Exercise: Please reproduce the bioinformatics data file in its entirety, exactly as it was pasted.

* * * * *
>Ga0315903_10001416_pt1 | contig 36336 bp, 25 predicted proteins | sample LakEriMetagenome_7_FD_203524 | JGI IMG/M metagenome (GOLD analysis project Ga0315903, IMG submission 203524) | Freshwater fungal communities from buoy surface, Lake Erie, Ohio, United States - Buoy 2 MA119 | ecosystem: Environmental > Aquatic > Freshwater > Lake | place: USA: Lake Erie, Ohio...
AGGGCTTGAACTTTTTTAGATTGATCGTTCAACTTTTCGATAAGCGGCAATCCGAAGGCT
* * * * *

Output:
>Ga0315903_10001416_pt1 | contig 36336 bp, 25 predicted proteins | sample LakEriMetagenome_7_FD_203524 | JGI IMG/M metagenome (GOLD analysis project Ga0315903, IMG submission 203524) | Freshwater fungal communities from buoy surface, Lake Erie, Ohio, United States - Buoy 2 MA119 | ecosystem: Environmental > Aquatic > Freshwater > Lake | place: USA: Lake Erie, Ohio...
AGGGCTTGAACTTTTTTAGATTGATCGTTCAACTTTTCGATAAGCGGCAATCCGAAGGCT